Aware of the turmoil this epic has caused and of the reverence with which both the poem and many of its protagonists are held, he set out to capture something of the Ramayana in today’s India as well as to offer his own re-telling of the story.  “I tried to unpick the extraordinarily complicated web that is the Ramayana“.  The book delves into Ramayana traditions all across the sub-continent and South East Asia, and delivers some fascinating tidbits such as the belief (fed by a strain of Sinhalese nationalism which traces its roots to the Aryans) in Sri Lanka that Ravana, the dark and evil ‘Dravidian’ emperor whom the Aryan Rama battles, is not only a hero but an Aryan hero.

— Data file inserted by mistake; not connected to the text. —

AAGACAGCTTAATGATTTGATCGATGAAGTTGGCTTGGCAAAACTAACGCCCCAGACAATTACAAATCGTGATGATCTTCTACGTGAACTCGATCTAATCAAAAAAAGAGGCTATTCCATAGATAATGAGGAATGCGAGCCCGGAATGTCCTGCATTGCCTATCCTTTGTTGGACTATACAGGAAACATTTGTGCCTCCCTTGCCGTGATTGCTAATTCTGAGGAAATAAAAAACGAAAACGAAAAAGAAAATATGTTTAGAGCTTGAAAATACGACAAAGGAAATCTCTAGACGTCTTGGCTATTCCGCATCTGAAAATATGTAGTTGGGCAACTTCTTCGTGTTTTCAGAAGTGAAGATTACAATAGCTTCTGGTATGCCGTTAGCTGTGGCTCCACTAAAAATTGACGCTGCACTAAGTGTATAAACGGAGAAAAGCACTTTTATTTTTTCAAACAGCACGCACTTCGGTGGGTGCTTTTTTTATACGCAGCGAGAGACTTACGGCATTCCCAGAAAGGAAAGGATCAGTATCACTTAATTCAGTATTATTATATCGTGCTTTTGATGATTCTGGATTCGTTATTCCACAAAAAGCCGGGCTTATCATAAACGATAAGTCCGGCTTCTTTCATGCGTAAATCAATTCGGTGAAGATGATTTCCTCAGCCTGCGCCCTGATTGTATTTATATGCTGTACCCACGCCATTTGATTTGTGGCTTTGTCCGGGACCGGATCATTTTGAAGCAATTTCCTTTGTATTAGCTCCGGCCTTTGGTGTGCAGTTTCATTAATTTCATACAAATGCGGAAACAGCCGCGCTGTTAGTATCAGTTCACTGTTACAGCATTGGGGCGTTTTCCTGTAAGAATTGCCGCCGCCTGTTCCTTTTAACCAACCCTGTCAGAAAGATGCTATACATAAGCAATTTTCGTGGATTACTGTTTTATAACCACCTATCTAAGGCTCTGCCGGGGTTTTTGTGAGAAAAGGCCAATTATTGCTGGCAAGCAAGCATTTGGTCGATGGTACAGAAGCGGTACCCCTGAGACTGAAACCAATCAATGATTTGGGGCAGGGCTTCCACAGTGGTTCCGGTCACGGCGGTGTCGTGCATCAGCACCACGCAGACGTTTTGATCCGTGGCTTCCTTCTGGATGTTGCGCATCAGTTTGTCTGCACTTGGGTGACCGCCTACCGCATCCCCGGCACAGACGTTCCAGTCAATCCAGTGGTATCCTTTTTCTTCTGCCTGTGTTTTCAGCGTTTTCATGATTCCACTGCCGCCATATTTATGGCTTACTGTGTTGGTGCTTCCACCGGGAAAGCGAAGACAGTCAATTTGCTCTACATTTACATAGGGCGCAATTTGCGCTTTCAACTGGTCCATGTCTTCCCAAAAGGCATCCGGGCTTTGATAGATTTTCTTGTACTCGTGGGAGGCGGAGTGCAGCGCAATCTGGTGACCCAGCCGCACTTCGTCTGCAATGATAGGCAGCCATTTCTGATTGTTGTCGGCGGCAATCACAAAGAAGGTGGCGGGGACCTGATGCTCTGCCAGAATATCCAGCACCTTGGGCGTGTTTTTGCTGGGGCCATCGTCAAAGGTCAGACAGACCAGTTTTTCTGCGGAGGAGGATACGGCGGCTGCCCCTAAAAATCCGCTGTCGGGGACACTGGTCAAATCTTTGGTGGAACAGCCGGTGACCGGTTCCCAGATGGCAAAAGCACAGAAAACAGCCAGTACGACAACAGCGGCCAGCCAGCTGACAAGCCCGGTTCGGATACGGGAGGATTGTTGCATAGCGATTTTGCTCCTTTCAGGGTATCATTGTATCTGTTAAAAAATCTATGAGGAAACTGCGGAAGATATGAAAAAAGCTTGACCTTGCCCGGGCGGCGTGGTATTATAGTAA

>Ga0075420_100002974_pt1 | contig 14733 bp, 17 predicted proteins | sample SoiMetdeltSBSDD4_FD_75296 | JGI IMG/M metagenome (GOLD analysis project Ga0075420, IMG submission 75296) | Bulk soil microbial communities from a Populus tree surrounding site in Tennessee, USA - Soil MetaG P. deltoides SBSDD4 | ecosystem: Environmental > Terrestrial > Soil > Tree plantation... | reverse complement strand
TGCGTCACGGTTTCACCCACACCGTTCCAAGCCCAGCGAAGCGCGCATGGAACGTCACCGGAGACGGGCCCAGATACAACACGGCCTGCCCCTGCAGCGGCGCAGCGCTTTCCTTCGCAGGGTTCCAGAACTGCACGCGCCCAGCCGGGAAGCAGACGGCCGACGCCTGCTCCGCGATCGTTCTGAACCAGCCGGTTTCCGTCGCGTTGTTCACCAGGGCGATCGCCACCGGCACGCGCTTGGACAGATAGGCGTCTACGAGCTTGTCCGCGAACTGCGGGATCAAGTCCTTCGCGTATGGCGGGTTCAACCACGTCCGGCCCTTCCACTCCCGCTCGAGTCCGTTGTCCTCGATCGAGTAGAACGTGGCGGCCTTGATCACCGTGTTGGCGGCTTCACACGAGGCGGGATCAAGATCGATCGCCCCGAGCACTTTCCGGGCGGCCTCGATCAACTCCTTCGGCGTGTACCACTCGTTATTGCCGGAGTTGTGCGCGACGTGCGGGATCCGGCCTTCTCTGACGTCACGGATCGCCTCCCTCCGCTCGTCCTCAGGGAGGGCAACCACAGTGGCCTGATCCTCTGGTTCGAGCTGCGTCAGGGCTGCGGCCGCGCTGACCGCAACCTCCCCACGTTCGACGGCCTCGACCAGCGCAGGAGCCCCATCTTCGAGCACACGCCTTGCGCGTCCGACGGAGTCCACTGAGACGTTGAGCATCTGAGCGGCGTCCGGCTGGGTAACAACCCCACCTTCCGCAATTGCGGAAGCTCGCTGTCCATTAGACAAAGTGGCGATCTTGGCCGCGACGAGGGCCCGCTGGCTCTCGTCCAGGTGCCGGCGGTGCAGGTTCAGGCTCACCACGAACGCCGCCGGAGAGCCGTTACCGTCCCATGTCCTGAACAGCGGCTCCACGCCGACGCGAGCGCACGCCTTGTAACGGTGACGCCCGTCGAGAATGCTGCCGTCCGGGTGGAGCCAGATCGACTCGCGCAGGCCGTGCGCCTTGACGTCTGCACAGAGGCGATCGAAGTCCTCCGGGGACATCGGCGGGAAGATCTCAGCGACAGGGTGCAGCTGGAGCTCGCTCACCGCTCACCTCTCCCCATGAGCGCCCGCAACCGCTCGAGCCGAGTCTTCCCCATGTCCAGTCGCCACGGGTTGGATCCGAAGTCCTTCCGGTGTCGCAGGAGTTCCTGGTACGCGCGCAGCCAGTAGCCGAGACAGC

Martin wanted to go back to the Valmiki Ramayana, “I suppose because of my Western desire to get to the Ur Ramayana, as if there was such a thing”, despite acknowledging the one major problem with Valmiki’s version for modern India: it doesn’t really depict Rama as a god.  “Rama is not the perfect man”, he asserts, “he has doubts.”  The jungle tests Rama in ways he has never been tested before.   Martin’s Rama is uncompromising when he kills Vali and icy cold as he submits Sita to the fire test. Addressing a Bangalorean audience at a book reading recently, he tried to explain that it is possible for him for Rama to be a god and yet also be the very human character of the Sanskrit poem.  “I’m not a reductionist from the West who wants to come and lecture you on your own god; if he’s a god for you then he’s a god for me.  Simple.”  Not everyone seemed convinced, but the description in An Indian Odyssey of one or two of the author’s intimate religious experiences with Rama the god suggests that their scepticism is misplaced.